Toddlers & textbooks

Written by Natalie Oattes

Being a parent to a young child is exhausting. Actually, that’s an understatement. Try adding schoolwork on top of that and things get a little tougher.

Juggling parenthood, schoolwork and childcare is the reality for some.

Taylor Malloy, a 21-year-old veterinary assistant student at Algonquin College, was going to school right up until she had her son.

“The hardest part about having a young baby and going to school is that you’re very tired all the time,” Malloy says. “It’s hard to put time and effort into studying while watching a newborn.”

Malloy suggests Algonquin make timetables in advance so student-parents can plan when they need a babysitter on days with classes. Unless they have someone at home to take care of their child, the only other option is all-day daycare, which isn’t necessary if the student only has one or two classes a week.

Another struggle of being a student-parent is not being able to graduate on time.

Raman Sidhu is a student-parent who won’t be graduating with her classmates. She is in the bachelors of science in nursing program and had to extend her program by one year.

Sidhu suggests offering summer courses to those who want to graduate on time. “I could have saved a year,” Sidhu says. Students like her want to start working as soon as possible to start earning for their new families.

As for pregnant students, they not only have to deal with the physical and mental stress of school along with their classmates, but they also have to deal with the physical exhaustion of caring for a child.

Laura-Lee Grant, a second-year community and justice services student at Algonquin likes the idea of being able to catch up with classmates by taking courses in the summer. Grant had to extend her program by one year as well.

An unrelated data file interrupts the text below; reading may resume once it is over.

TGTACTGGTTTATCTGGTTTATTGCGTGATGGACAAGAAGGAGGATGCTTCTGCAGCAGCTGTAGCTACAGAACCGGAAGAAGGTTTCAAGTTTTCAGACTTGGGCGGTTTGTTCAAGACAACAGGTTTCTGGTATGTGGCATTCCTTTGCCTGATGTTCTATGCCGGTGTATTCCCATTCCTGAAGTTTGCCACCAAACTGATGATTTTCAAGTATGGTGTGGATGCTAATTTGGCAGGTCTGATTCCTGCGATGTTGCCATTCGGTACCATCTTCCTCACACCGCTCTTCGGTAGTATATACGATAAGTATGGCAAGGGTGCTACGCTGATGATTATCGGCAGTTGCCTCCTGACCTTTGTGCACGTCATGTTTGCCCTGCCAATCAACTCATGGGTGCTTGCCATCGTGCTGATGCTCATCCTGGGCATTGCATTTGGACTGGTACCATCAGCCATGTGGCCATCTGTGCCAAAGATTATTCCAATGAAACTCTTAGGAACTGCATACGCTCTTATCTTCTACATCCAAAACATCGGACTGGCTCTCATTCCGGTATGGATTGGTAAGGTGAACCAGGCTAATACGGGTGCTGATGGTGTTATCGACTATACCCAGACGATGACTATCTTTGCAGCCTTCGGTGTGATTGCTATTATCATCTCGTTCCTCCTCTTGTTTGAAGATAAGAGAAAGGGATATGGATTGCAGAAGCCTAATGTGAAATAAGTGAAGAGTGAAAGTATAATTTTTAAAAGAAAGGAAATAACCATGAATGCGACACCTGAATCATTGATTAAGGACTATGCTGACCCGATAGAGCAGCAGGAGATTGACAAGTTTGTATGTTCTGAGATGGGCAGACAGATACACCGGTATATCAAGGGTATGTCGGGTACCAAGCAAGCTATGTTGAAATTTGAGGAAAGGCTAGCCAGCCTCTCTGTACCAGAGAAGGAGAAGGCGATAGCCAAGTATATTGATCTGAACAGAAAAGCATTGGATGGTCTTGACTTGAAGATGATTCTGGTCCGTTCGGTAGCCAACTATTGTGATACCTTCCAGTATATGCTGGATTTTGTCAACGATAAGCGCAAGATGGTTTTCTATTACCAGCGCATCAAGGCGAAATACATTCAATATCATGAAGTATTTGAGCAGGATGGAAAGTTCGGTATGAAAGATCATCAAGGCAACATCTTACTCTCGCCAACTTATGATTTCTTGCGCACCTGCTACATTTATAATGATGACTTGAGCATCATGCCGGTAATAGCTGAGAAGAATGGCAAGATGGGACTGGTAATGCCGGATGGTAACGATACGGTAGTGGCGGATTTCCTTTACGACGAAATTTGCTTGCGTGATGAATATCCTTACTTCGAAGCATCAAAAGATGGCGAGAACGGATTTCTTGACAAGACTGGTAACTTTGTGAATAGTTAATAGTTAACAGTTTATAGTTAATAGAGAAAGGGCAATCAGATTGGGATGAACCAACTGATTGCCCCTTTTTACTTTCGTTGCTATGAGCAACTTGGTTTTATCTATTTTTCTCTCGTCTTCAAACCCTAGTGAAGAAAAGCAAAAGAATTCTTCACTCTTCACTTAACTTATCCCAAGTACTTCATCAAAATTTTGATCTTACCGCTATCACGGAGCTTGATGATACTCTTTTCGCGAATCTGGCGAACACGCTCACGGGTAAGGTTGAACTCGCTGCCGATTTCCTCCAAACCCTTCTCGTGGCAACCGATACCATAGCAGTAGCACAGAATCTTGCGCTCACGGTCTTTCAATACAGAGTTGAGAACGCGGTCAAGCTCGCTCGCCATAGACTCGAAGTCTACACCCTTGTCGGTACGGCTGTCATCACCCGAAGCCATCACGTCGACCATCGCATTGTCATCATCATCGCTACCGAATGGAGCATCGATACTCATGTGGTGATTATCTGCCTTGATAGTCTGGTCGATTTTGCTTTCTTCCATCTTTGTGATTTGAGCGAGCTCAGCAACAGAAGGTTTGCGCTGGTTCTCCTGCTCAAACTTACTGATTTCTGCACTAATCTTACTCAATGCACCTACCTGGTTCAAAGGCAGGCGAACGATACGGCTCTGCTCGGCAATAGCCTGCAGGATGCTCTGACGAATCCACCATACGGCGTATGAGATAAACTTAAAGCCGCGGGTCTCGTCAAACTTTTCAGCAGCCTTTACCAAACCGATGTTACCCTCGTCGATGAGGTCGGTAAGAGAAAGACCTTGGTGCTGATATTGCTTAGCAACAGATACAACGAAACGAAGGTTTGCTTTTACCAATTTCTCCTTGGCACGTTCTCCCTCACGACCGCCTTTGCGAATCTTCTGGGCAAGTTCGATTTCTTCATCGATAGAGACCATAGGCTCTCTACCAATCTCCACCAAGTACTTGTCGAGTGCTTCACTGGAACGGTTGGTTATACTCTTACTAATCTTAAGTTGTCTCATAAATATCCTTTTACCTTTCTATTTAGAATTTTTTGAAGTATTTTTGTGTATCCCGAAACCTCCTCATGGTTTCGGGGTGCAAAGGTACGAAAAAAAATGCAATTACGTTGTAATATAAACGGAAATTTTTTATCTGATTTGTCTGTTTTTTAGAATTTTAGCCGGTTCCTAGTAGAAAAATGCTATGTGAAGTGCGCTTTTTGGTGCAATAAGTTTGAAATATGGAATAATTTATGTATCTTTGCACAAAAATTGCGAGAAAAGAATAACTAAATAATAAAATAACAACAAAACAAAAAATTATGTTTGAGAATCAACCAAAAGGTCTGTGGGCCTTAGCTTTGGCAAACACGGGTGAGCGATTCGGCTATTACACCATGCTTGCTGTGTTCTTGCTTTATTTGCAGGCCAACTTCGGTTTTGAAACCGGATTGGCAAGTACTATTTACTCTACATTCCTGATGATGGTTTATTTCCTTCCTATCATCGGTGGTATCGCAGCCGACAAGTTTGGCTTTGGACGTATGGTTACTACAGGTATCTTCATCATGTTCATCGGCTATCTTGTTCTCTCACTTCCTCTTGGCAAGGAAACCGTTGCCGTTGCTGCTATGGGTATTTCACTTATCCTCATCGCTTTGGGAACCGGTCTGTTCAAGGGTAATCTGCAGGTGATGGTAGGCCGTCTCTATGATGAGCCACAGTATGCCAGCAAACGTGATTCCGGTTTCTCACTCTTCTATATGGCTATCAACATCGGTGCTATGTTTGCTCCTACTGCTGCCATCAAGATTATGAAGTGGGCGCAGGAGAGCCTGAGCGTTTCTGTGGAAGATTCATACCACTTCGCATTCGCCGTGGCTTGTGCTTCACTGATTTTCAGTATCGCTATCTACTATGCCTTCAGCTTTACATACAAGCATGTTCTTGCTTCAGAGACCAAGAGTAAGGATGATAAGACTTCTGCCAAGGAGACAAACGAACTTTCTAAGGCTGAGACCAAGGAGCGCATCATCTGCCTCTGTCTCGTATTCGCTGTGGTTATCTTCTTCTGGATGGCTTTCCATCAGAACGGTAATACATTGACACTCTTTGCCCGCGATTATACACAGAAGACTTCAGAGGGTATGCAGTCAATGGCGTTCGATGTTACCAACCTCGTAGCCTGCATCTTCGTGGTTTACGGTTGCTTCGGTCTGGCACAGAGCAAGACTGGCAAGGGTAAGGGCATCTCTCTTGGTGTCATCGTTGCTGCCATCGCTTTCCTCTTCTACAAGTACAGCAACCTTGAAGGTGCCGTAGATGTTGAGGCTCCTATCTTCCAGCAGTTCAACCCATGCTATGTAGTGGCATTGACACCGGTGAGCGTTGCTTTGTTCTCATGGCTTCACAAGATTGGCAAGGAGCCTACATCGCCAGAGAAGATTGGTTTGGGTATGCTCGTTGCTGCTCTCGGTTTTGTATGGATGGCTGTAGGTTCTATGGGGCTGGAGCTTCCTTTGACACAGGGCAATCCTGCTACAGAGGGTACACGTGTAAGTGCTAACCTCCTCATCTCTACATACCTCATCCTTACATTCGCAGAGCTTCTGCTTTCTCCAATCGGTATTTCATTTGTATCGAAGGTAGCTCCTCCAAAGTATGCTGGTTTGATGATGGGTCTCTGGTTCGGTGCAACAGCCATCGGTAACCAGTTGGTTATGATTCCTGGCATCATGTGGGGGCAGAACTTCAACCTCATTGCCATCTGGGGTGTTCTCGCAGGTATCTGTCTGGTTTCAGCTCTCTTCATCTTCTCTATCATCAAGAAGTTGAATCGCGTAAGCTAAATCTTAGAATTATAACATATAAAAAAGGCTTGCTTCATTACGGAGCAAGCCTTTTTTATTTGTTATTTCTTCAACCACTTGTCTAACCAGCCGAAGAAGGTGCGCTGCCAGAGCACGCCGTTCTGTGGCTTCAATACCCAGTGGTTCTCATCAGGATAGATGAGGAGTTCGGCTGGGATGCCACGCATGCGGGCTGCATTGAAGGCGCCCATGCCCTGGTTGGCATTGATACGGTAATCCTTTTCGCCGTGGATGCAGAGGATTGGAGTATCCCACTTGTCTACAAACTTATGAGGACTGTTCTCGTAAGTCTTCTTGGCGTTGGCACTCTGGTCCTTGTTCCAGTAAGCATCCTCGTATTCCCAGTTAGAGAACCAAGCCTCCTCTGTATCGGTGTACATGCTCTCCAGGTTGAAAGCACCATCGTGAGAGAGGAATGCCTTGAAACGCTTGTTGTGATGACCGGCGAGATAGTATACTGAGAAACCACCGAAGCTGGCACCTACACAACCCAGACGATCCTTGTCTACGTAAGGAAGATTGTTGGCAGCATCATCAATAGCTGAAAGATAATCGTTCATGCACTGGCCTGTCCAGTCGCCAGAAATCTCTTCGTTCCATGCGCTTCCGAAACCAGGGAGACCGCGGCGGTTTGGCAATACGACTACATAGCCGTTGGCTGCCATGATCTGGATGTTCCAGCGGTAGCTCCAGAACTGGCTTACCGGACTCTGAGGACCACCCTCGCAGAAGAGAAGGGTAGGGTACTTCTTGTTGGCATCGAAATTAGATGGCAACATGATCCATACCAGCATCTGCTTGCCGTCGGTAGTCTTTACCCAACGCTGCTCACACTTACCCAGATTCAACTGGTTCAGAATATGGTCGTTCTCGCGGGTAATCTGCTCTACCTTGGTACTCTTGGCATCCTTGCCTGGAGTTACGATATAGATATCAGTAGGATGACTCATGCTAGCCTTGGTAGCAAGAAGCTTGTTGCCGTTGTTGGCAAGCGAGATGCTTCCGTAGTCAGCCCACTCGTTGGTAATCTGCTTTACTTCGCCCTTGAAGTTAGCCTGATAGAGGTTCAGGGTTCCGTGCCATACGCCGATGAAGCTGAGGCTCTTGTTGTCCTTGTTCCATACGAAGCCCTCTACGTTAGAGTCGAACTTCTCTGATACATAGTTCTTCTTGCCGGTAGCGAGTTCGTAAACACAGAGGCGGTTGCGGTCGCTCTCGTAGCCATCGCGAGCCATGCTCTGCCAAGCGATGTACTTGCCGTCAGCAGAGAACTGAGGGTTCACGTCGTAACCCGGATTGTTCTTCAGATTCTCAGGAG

Grant is on a waiting list for the daycare at Algonquin.

She suggests the idea of bringing children into class. “I think it would be kind of cool if you could bring your baby to class because on some days it’s difficult to leave them behind,” Grant says.

Grant knows the physical exhaustion of being pregnant. Her professors supported her during her pregnancy at Algonquin. “My professors gave me a lot of flexibility with coming to classes because I had really bad morning sickness when I was pregnant,” she says.

Grant didn’t seek out or know of any other services at the college. However, the counselling centre at Algonquin is a place to start.

Doug Stringer, manager of the counselling centre at Algonquin, says students with young kids ask for guidance with juggling parenthood and school. “If a student were pregnant and coming to the centre, the first question would be, “what would their needs be?” Stringer says.

The centre offers support by referring students to whatever resources they need that will help them thrive as a student.

Stringer and other counsellors understand the amount of stress student-parents must feel and want to help them. “I think pregnancy is by definition, stress,” Stringer says. “Then you add school on top of that.”

Student-parents have the same busy schedule of studying, completing projects and part-time jobs as other students. But on top of that add caring, loving and giving attention to another human being.

Schools should be more aware of students who are pregnant or who have young children, and reach out to them to offer more support.


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